Are your kids bored in school or failing their exams? Far from being a cause for alarm, these may be early indicators of entrepreneurial traits. Cameron Herold makes the case for parenting and education that helps would-be entrepreneurs flourish and to see entrepreneurship as a career they could aspire to – in the same way they may aspire to be lawyers, doctors, dentists, teachers, writers, actors or whatever.
An interesting talk. And I’m all for showing kids how they can make the very best of their creative and entrepreneurial traits.
But I was particularly fascinated by the correlations Mr Herold draws between entrepreneurship and conditions such as ADD and bipolar. He suggests that we shouldn’t medicate kids for ADD, bipolar or depression unless it’s really bad. He said that bipolar is nicknamed the CEO Disease, and a lot of great things can come out of a different way of thinking.
Hyperactivity followed by prolonged depression appears to be more prevalent in highly creative people. Some of the most creative minds in the business world like Ted Turner, Bill Liechtenstein and all three of the founders of Netscape are likely to have bipolar disorder.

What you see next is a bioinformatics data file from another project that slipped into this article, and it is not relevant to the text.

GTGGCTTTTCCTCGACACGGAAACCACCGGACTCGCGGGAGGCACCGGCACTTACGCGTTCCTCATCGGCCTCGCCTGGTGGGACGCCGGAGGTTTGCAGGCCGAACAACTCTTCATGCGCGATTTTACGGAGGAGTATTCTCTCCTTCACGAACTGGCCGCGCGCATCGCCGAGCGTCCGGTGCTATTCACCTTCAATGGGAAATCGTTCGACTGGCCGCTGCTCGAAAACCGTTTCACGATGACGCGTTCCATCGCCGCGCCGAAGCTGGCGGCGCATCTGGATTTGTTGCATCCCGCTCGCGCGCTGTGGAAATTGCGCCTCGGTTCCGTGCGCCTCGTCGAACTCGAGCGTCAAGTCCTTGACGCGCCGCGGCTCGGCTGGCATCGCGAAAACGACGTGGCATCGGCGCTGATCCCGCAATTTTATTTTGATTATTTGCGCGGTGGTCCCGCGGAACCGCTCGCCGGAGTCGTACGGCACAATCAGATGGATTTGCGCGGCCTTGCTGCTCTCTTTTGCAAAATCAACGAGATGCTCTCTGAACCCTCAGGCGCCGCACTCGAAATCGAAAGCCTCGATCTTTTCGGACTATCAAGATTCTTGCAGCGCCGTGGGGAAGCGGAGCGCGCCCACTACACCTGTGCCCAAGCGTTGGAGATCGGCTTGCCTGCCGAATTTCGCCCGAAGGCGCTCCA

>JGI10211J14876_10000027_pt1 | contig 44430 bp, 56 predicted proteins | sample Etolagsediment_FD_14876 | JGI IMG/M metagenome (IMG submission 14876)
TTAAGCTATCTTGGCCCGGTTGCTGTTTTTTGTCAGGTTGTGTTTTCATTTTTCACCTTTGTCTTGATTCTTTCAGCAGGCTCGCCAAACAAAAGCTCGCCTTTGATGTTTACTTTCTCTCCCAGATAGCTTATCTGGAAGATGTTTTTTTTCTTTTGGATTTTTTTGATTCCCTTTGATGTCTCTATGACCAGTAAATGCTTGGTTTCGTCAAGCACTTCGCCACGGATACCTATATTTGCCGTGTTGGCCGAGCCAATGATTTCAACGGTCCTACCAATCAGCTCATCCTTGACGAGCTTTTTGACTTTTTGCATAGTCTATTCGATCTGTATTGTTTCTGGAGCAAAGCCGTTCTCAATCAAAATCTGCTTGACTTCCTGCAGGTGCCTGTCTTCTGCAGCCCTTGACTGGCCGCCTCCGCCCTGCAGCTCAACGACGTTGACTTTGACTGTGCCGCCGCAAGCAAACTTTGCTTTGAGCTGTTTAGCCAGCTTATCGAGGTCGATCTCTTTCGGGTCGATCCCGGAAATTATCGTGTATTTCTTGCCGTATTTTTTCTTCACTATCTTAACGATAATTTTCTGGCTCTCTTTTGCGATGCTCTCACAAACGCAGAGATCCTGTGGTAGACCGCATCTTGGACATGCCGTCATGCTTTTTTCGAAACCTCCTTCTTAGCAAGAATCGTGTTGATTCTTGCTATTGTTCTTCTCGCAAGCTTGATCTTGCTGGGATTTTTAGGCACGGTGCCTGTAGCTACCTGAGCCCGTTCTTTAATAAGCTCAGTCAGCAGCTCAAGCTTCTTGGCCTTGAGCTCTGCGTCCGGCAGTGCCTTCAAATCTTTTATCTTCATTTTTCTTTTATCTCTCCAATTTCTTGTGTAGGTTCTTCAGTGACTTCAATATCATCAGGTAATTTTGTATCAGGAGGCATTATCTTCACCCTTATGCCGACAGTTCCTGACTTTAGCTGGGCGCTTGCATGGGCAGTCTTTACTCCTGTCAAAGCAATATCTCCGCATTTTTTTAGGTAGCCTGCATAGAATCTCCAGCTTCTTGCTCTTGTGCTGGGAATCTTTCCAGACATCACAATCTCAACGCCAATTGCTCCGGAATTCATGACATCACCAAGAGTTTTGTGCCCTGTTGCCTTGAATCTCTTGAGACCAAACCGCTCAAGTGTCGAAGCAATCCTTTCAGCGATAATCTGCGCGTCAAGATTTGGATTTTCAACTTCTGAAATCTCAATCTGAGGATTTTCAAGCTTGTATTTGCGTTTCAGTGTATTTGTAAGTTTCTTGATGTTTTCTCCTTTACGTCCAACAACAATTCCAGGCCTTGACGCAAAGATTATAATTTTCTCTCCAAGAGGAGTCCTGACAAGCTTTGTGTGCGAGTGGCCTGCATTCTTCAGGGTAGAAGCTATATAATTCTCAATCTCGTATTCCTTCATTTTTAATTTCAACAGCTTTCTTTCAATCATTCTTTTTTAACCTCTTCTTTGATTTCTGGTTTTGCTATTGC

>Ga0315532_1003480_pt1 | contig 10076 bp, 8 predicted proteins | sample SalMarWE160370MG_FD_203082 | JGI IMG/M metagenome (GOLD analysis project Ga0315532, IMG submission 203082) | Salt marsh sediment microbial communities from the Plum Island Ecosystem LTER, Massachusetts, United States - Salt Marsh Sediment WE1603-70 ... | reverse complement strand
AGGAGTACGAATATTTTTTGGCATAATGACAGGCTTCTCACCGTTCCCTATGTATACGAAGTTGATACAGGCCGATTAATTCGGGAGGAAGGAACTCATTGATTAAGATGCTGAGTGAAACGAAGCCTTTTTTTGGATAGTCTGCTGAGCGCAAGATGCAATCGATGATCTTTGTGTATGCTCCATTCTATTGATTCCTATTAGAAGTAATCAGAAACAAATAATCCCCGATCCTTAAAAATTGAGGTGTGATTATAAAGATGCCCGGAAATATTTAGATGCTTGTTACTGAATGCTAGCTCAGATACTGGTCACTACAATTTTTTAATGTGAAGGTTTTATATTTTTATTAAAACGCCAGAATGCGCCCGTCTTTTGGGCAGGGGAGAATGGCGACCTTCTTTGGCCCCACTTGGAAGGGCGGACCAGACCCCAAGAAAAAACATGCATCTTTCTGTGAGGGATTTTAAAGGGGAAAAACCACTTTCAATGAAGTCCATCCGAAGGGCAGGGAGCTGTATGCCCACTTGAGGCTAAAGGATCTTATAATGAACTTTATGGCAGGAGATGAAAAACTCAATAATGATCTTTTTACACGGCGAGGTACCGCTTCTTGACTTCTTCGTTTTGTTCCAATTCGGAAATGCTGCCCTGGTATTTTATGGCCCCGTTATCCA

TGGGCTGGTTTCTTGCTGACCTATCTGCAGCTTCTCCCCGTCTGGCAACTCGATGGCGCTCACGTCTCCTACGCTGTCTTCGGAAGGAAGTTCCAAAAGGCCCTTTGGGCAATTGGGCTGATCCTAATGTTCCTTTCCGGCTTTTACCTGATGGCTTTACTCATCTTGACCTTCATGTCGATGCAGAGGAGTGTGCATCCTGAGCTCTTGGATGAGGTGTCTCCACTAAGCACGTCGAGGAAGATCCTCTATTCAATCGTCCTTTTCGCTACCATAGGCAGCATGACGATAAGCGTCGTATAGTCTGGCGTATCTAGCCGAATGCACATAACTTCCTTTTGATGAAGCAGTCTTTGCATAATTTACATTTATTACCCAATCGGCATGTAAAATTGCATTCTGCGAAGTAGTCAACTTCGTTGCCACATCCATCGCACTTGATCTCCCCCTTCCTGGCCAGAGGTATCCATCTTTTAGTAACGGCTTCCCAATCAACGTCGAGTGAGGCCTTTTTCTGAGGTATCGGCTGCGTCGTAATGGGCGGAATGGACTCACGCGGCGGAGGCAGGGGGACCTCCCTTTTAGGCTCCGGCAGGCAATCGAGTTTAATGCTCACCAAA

And Richard Branson is almost a textbook case of an ADD entrepreneur. His rule breaking behaviour as a youth served him well as an adult entrepreneur who is unafraid of breaking conventions to reinvent his businesses in a highly creative and radical new way. Even today his office is described in his biography as “cluttered” and his desk “virtually invisible under a sea of papers” – a common state for many adults with ADD!
Other creative thinkers and entrepreneurs whose likely ADD traits have proven an advantage include Bill Gates, Henry Ford and Albert Einstein.
And the symptoms of bipolar disorder are common among successful CEOs – perhaps because mania helps them to be passionate about their ideas, almost to the point of being zealots. That mania is often what draws those around them to follow; they want that passion and that fire.
An interesting concept – and one well worth thinking about if your child is bored in school, highly impulsive, unable to focus, manic or diagnosed with ADD.
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